Focus On: Urban Cadastral Surveyor – International Involvement Provides Local Opportunity


Posted on July 24th, by Kathryn Kutchel in Melbourne, Our people, Southeast Asia, Subdivision, Survey.

Taylors involvement with international community initiatives and our partnership with the Fiji Housing Authority has provided Noa with the opportunity to gain knowledge from Victorian surveying firms and help him grow and understand another country’s techniques. Noa, originally from Fiji, is now enthusiastically completing work placement in our Melbourne office.

every success for his future surveying career when he returns to his community in Fiji.

Noa and his teammates from the Survey and Subdivision Team

“Taylors was recommended by my superiors in Fiji who had worked with them before on a Fijian project.” Said Noa. “The recommendation came around the time when I had been researching survey firms around the Melbourne area, and I became motivated to approach the company as it suited the areas that I want to be exposed to.” As an experienced surveyor for the Fiji government, Noa has come on board with our Urban Development Survey and Subdivision team at Taylors as part of a scholarship. The scholarship requires a number of practical hours of experience to be completed, and Cadastral Survey Manager, Luke Kaspercyck, has made sure that there is no shortage of work for Noa to get stuck into.

“He’s currently working on various cadastral projects from subdivision work, to control and estate work. So, he’s learning how the Victorian system works and how we set up and maintain equipment etc. through to re-established feature.” Commented Luke Kaspercyck. “We’re trying to give him experience in all areas of our cadastral survey team and show him all the skills that we do in line with Surveying Victoria. I potentially want to show him other aspects of the business before he goes, we’re hoping to get him on some of the laser scanning – more high-end tech jobs.”

The role requires some early mornings, but Noa is up to the challenge.

The role requires some early mornings, but Noa is up to the challenge.

While the position requires some early morning field attendance, and the occasional long evening, Noa has ‘settled in like any other surveyor’, ‘he just jumped in and away he went’, ‘grabbed it with two hands and ran with it’ according to his team members. “Being part of team Taylors is a great opportunity,” Noa remarked. “as it fosters a great family unit, friendly working environment and great work ethics. Taylors have a direct relationship with their employees and, in my eyes, a growth by an employee is a growth for the company.”
Despite some challenges including public transport times to and from the office, and understanding the customised software programs used in Australia, the highlights of the position far outweigh the minor inconveniences.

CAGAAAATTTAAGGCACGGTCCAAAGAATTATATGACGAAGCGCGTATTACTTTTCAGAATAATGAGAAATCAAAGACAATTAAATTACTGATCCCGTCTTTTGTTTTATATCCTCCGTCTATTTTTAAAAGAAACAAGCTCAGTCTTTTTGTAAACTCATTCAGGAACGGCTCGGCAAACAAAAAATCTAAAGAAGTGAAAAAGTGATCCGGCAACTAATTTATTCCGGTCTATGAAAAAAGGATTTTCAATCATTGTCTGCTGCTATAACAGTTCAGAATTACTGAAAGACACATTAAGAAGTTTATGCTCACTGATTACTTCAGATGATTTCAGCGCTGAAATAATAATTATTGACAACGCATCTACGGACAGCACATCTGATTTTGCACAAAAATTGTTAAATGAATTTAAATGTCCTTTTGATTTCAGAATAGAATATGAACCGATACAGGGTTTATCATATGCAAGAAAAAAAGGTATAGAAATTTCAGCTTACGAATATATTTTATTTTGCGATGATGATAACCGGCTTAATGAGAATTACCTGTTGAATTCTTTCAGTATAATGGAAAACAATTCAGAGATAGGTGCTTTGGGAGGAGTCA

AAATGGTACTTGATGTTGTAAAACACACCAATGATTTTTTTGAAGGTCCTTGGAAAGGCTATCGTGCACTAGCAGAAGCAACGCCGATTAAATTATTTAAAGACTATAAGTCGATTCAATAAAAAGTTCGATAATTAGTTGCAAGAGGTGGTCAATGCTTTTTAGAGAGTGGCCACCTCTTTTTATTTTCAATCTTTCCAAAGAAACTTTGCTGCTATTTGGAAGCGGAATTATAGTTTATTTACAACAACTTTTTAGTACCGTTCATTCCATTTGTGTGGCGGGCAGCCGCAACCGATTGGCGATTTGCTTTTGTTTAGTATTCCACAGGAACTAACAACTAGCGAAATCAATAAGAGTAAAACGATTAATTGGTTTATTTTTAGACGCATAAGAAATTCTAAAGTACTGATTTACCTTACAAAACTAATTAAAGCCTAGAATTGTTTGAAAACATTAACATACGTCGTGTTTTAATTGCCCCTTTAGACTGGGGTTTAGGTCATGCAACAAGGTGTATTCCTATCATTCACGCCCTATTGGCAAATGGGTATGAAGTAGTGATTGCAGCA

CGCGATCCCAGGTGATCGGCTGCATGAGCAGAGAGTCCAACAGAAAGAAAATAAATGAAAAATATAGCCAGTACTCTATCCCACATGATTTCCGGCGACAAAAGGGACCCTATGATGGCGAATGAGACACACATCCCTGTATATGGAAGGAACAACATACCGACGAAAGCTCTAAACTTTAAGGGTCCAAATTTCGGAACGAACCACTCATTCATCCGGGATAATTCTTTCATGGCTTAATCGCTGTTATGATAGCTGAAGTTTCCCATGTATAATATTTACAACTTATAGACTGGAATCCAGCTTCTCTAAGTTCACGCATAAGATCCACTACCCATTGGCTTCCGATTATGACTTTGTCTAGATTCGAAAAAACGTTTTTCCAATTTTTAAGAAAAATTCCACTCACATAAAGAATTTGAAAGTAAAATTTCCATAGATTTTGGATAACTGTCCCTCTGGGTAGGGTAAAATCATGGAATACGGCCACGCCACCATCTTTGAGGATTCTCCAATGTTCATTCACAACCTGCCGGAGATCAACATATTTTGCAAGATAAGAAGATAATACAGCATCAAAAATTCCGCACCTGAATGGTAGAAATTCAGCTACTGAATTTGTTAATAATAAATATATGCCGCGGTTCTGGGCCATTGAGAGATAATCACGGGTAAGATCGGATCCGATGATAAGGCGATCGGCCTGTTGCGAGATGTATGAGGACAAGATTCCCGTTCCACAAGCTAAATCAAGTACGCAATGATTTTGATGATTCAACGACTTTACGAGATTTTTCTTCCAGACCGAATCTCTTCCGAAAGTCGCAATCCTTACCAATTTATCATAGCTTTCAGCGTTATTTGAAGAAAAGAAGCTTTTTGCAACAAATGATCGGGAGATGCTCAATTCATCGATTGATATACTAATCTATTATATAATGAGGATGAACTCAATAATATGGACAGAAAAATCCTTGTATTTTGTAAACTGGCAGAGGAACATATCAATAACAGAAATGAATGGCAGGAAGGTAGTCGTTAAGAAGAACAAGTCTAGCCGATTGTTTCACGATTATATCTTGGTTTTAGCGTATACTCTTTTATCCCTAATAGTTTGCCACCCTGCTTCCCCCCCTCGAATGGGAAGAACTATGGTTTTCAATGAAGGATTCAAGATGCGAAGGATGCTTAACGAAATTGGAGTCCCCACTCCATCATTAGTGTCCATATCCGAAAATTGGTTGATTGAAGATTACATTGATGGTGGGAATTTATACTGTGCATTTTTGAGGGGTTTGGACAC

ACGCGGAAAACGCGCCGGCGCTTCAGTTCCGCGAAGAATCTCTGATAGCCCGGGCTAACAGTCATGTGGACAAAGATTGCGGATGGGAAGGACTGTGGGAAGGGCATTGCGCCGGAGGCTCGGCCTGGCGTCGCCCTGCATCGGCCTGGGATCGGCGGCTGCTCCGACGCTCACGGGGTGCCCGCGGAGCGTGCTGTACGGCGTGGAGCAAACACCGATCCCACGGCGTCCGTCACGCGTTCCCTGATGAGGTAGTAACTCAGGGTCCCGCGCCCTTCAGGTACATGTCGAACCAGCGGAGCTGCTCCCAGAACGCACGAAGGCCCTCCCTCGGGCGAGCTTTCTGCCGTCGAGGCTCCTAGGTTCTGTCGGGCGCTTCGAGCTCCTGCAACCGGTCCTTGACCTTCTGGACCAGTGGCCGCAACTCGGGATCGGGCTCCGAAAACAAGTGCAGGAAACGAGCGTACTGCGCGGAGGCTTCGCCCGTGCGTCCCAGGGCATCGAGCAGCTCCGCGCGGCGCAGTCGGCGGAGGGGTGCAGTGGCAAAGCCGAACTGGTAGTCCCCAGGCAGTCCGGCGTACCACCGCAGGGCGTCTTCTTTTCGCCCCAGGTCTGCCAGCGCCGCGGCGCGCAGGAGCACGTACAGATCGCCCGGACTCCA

“His general day is the same as the other surveyors.” Luke commented. “There is now more work based in the field because that’s where the help is needed in our team due to our many projects. From an office perspective, we’ve been giving him drafting tasks and checking processes that we have in place. These office tasks are mainly to do with broad acre subdivision, he’s been making field notes and PCM sketches. He’s very well spoken, and very meticulous with his writing skills. He’s diligent and gets the work done.”

When asked about what some of the best moments of working at Taylors were, Noa’s highlights included:
• Meeting new people
• Balancing work and life outside of the office
• Learning new ideas about survey work
• Getting first-hand experience on applications of theories learned in university
• Being part of a friendly, caring and motivated working environment, which boosts production
• Learning about new software and equipment

“I’d like to wish him luck with taking back the skills and sharing with his community how surveying operates in other parts of the world.”

“I’d like to wish him luck with taking back the skills and sharing with his community how surveying operates in other parts of the world.”

“I’m looking forward to widening my base of experience on cadastral survey and infrastructure development.” Said Noa. “I have a vision to become a Licensed Surveyor in the future and knowing skills from other countries helps to expand my knowledge. As a result of working with the Taylors team, I can take many skills back to my home country including, knowing how to use robotic equipment for surveying, field techniques for different surveys, time efficiency and effectiveness of utilising customised templates, and planning procedures for executing field work.”

“I’d like to wish him luck with taking back the skills and sharing with his community how surveying operates in other parts of the world.” Luke concluded. “To share how it translates against their practices and how it is applied and if some of these techniques can be included in work back there.”

The Taylors team would like to wish Noa all the best for the remainder of his time here, and every success for his future surveying career when he returns to his community in Fiji.



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